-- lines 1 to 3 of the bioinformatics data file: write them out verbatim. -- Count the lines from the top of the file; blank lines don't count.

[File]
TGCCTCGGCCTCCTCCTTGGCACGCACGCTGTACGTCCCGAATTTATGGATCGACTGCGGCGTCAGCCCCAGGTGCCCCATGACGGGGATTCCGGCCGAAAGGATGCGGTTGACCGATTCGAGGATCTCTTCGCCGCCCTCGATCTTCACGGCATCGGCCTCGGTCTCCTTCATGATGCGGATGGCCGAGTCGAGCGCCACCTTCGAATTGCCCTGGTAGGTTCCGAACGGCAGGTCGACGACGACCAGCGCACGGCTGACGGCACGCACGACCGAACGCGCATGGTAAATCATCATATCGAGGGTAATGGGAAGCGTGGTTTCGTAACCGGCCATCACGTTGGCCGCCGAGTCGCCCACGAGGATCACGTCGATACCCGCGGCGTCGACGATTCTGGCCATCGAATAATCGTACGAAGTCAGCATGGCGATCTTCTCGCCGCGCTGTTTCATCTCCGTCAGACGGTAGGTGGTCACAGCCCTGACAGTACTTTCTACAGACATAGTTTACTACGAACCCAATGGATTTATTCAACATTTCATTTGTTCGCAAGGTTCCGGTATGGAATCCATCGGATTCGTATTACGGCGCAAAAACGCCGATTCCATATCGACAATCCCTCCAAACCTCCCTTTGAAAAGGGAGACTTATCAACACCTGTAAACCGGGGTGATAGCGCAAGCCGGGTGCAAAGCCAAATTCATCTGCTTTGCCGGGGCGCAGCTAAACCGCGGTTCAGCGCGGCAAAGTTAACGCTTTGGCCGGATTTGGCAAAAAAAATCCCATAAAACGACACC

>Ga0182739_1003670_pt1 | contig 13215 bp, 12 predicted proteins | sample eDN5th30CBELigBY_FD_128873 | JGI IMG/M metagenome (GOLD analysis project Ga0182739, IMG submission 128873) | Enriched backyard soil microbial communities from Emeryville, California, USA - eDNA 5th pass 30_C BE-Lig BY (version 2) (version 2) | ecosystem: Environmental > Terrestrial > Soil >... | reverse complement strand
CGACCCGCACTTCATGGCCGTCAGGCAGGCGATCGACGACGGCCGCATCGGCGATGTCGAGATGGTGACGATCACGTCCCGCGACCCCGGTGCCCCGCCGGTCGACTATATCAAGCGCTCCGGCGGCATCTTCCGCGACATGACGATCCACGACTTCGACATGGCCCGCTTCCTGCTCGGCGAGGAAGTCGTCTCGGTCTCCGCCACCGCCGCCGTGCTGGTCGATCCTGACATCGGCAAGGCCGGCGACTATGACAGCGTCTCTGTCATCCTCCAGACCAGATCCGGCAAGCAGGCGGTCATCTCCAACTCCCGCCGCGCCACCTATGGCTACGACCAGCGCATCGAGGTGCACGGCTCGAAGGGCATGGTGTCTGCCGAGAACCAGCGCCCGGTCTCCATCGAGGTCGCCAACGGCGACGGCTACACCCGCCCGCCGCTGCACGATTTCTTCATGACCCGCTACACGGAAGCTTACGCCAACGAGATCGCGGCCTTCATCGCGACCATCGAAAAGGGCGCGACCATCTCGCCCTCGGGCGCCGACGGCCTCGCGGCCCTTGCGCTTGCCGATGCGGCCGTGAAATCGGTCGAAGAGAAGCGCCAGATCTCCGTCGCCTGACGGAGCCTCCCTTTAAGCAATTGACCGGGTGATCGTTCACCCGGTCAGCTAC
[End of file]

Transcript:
TGCCTCGGCCTCCTCCTTGGCACGCACGCTGTACGTCCCGAATTTATGGATCGACTGCGGCGTCAGCCCCAGGTGCCCCATGACGGGGATTCCGGCCGAAAGGATGCGGTTGACCGATTCGAGGATCTCTTCGCCGCCCTCGATCTTCACGGCATCGGCCTCGGTCTCCTTCATGATGCGGATGGCCGAGTCGAGCGCCACCTTCGAATTGCCCTGGTAGGTTCCGAACGGCAGGTCGACGACGACCAGCGCACGGCTGACGGCACGCACGACCGAACGCGCATGGTAAATCATCATATCGAGGGTAATGGGAAGCGTGGTTTCGTAACCGGCCATCACGTTGGCCGCCGAGTCGCCCACGAGGATCACGTCGATACCCGCGGCGTCGACGATTCTGGCCATCGAATAATCGTACGAAGTCAGCATGGCGATCTTCTCGCCGCGCTGTTTCATCTCCGTCAGACGGTAGGTGGTCACAGCCCTGACAGTACTTTCTACAGACATAGTTTACTACGAACCCAATGGATTTATTCAACATTTCATTTGTTCGCAAGGTTCCGGTATGGAATCCATCGGATTCGTATTACGGCGCAAAAACGCCGATTCCATATCGACAATCCCTCCAAACCTCCCTTTGAAAAGGGAGACTTATCAACACCTGTAAACCGGGGTGATAGCGCAAGCCGGGTGCAAAGCCAAATTCATCTGCTTTGCCGGGGCGCAGCTAAACCGCGGTTCAGCGCGGCAAAGTTAACGCTTTGGCCGGATTTGGCAAAAAAAATCCCATAAAACGACACC

>Ga0182739_1003670_pt1 | contig 13215 bp, 12 predicted proteins | sample eDN5th30CBELigBY_FD_128873 | JGI IMG/M metagenome (GOLD analysis project Ga0182739, IMG submission 128873) | Enriched backyard soil microbial communities from Emeryville, California, USA - eDNA 5th pass 30_C BE-Lig BY (version 2) (version 2) | ecosystem: Environmental > Terrestrial > Soil >... | reverse complement strand
CGACCCGCACTTCATGGCCGTCAGGCAGGCGATCGACGACGGCCGCATCGGCGATGTCGAGATGGTGACGATCACGTCCCGCGACCCCGGTGCCCCGCCGGTCGACTATATCAAGCGCTCCGGCGGCATCTTCCGCGACATGACGATCCACGACTTCGACATGGCCCGCTTCCTGCTCGGCGAGGAAGTCGTCTCGGTCTCCGCCACCGCCGCCGTGCTGGTCGATCCTGACATCGGCAAGGCCGGCGACTATGACAGCGTCTCTGTCATCCTCCAGACCAGATCCGGCAAGCAGGCGGTCATCTCCAACTCCCGCCGCGCCACCTATGGCTACGACCAGCGCATCGAGGTGCACGGCTCGAAGGGCATGGTGTCTGCCGAGAACCAGCGCCCGGTCTCCATCGAGGTCGCCAACGGCGACGGCTACACCCGCCCGCCGCTGCACGATTTCTTCATGACCCGCTACACGGAAGCTTACGCCAACGAGATCGCGGCCTTCATCGCGACCATCGAAAAGGGCGCGACCATCTCGCCCTCGGGCGCCGACGGCCTCGCGGCCCTTGCGCTTGCCGATGCGGCCGTGAAATCGGTCGAAGAGAAGCGCCAGATCTCCGTCGCCTGACGGAGCCTCCCTTTAAGCAATTGACCGGGTGATCGTTCACCCGGTCAGCTAC